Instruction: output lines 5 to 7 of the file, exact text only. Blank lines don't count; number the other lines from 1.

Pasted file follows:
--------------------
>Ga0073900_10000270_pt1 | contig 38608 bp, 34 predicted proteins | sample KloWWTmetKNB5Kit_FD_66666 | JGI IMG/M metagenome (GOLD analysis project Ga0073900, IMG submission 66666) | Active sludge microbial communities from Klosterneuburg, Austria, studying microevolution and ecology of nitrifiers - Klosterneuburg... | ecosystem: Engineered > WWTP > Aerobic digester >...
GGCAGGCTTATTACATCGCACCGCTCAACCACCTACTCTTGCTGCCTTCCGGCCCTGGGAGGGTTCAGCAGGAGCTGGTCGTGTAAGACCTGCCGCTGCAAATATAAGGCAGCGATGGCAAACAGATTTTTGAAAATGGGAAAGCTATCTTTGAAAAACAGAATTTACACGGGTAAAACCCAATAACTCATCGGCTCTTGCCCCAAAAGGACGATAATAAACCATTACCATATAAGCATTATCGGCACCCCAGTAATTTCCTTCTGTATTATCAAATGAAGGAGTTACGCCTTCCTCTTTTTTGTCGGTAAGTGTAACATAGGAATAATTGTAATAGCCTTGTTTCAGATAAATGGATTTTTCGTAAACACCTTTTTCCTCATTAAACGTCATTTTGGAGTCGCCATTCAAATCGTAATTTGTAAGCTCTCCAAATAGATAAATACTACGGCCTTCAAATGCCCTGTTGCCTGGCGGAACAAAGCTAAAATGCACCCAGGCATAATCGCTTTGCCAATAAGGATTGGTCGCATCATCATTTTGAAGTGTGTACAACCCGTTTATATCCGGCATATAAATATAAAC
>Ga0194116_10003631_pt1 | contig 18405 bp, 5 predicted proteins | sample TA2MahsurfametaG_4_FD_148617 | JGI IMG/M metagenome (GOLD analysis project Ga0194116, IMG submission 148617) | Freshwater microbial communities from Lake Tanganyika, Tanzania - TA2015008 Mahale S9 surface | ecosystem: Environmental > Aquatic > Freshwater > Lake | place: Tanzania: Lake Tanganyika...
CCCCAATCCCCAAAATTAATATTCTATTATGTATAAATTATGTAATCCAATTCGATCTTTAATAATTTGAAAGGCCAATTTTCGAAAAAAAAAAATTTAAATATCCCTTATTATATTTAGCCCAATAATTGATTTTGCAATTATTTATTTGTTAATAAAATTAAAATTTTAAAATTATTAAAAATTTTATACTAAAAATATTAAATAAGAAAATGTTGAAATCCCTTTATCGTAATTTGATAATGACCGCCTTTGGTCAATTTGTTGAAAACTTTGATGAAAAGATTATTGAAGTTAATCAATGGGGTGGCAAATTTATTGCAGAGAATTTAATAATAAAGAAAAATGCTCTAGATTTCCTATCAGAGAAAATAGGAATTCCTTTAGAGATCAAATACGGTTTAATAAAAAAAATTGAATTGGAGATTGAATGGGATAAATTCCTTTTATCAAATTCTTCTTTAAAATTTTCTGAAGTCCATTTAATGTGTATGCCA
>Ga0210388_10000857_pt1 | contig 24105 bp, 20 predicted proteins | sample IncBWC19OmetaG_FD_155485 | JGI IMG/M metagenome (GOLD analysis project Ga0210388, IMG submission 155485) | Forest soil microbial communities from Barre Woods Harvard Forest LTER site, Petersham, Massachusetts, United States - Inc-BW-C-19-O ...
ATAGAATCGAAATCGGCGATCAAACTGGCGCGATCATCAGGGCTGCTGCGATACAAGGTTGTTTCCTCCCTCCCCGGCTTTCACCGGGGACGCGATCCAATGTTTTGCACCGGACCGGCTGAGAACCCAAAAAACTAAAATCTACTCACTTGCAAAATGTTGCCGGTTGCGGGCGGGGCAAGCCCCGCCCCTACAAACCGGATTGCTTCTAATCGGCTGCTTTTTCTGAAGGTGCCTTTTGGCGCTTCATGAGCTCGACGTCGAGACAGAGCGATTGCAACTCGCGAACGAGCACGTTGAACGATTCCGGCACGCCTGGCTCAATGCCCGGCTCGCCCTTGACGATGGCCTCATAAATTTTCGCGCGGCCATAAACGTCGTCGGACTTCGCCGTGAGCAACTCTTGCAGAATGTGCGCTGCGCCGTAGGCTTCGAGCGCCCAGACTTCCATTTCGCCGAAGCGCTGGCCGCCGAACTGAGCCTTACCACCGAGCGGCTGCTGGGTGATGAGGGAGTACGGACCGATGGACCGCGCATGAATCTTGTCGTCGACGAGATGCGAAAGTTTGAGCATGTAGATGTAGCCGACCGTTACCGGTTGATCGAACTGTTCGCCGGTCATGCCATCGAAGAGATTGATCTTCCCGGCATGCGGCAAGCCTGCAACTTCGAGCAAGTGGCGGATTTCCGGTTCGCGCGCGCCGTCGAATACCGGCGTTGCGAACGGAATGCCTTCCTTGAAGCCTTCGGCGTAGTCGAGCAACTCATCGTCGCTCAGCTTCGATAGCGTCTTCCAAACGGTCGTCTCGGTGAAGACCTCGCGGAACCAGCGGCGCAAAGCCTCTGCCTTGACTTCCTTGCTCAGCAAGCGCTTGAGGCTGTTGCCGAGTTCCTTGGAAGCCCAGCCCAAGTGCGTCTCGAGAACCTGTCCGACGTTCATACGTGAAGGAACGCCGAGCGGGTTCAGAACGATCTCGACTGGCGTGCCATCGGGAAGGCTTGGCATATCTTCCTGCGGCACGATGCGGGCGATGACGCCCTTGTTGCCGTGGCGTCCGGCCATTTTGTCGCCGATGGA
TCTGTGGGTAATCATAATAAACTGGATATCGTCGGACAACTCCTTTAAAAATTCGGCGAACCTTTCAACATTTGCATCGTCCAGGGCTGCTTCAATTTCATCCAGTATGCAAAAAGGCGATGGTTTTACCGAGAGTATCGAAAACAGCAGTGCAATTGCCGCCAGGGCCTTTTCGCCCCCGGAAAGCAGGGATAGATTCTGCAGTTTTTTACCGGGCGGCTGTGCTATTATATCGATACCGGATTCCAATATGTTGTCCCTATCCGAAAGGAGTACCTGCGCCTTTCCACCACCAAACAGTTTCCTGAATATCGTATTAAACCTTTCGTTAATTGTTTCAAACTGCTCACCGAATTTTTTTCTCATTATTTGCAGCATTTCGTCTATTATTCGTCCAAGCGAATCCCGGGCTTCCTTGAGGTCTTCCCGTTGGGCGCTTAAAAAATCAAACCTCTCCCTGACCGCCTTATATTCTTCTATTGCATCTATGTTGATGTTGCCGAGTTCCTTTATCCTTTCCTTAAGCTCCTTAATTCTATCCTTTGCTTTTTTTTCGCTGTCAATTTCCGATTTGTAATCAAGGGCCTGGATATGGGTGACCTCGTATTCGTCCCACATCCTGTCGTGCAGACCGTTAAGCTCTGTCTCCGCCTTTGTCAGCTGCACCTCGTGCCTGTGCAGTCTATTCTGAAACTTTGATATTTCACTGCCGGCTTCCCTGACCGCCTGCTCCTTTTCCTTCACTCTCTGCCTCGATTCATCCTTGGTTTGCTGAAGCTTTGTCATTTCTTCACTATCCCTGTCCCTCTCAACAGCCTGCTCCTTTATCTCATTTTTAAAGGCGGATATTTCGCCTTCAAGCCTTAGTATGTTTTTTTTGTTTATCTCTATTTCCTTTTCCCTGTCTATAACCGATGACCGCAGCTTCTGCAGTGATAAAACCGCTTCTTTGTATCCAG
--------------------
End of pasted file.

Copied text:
>Ga0210388_10000857_pt1 | contig 24105 bp, 20 predicted proteins | sample IncBWC19OmetaG_FD_155485 | JGI IMG/M metagenome (GOLD analysis project Ga0210388, IMG submission 155485) | Forest soil microbial communities from Barre Woods Harvard Forest LTER site, Petersham, Massachusetts, United States - Inc-BW-C-19-O ...
ATAGAATCGAAATCGGCGATCAAACTGGCGCGATCATCAGGGCTGCTGCGATACAAGGTTGTTTCCTCCCTCCCCGGCTTTCACCGGGGACGCGATCCAATGTTTTGCACCGGACCGGCTGAGAACCCAAAAAACTAAAATCTACTCACTTGCAAAATGTTGCCGGTTGCGGGCGGGGCAAGCCCCGCCCCTACAAACCGGATTGCTTCTAATCGGCTGCTTTTTCTGAAGGTGCCTTTTGGCGCTTCATGAGCTCGACGTCGAGACAGAGCGATTGCAACTCGCGAACGAGCACGTTGAACGATTCCGGCACGCCTGGCTCAATGCCCGGCTCGCCCTTGACGATGGCCTCATAAATTTTCGCGCGGCCATAAACGTCGTCGGACTTCGCCGTGAGCAACTCTTGCAGAATGTGCGCTGCGCCGTAGGCTTCGAGCGCCCAGACTTCCATTTCGCCGAAGCGCTGGCCGCCGAACTGAGCCTTACCACCGAGCGGCTGCTGGGTGATGAGGGAGTACGGACCGATGGACCGCGCATGAATCTTGTCGTCGACGAGATGCGAAAGTTTGAGCATGTAGATGTAGCCGACCGTTACCGGTTGATCGAACTGTTCGCCGGTCATGCCATCGAAGAGATTGATCTTCCCGGCATGCGGCAAGCCTGCAACTTCGAGCAAGTGGCGGATTTCCGGTTCGCGCGCGCCGTCGAATACCGGCGTTGCGAACGGAATGCCTTCCTTGAAGCCTTCGGCGTAGTCGAGCAACTCATCGTCGCTCAGCTTCGATAGCGTCTTCCAAACGGTCGTCTCGGTGAAGACCTCGCGGAACCAGCGGCGCAAAGCCTCTGCCTTGACTTCCTTGCTCAGCAAGCGCTTGAGGCTGTTGCCGAGTTCCTTGGAAGCCCAGCCCAAGTGCGTCTCGAGAACCTGTCCGACGTTCATACGTGAAGGAACGCCGAGCGGGTTCAGAACGATCTCGACTGGCGTGCCATCGGGAAGGCTTGGCATATCTTCCTGCGGCACGATGCGGGCGATGACGCCCTTGTTGCCGTGGCGTCCGGCCATTTTGTCGCCGATGGA
TCTGTGGGTAATCATAATAAACTGGATATCGTCGGACAACTCCTTTAAAAATTCGGCGAACCTTTCAACATTTGCATCGTCCAGGGCTGCTTCAATTTCATCCAGTATGCAAAAAGGCGATGGTTTTACCGAGAGTATCGAAAACAGCAGTGCAATTGCCGCCAGGGCCTTTTCGCCCCCGGAAAGCAGGGATAGATTCTGCAGTTTTTTACCGGGCGGCTGTGCTATTATATCGATACCGGATTCCAATATGTTGTCCCTATCCGAAAGGAGTACCTGCGCCTTTCCACCACCAAACAGTTTCCTGAATATCGTATTAAACCTTTCGTTAATTGTTTCAAACTGCTCACCGAATTTTTTTCTCATTATTTGCAGCATTTCGTCTATTATTCGTCCAAGCGAATCCCGGGCTTCCTTGAGGTCTTCCCGTTGGGCGCTTAAAAAATCAAACCTCTCCCTGACCGCCTTATATTCTTCTATTGCATCTATGTTGATGTTGCCGAGTTCCTTTATCCTTTCCTTAAGCTCCTTAATTCTATCCTTTGCTTTTTTTTCGCTGTCAATTTCCGATTTGTAATCAAGGGCCTGGATATGGGTGACCTCGTATTCGTCCCACATCCTGTCGTGCAGACCGTTAAGCTCTGTCTCCGCCTTTGTCAGCTGCACCTCGTGCCTGTGCAGTCTATTCTGAAACTTTGATATTTCACTGCCGGCTTCCCTGACCGCCTGCTCCTTTTCCTTCACTCTCTGCCTCGATTCATCCTTGGTTTGCTGAAGCTTTGTCATTTCTTCACTATCCCTGTCCCTCTCAACAGCCTGCTCCTTTATCTCATTTTTAAAGGCGGATATTTCGCCTTCAAGCCTTAGTATGTTTTTTTTGTTTATCTCTATTTCCTTTTCCCTGTCTATAACCGATGACCGCAGCTTCTGCAGTGATAAAACCGCTTCTTTGTATCCAG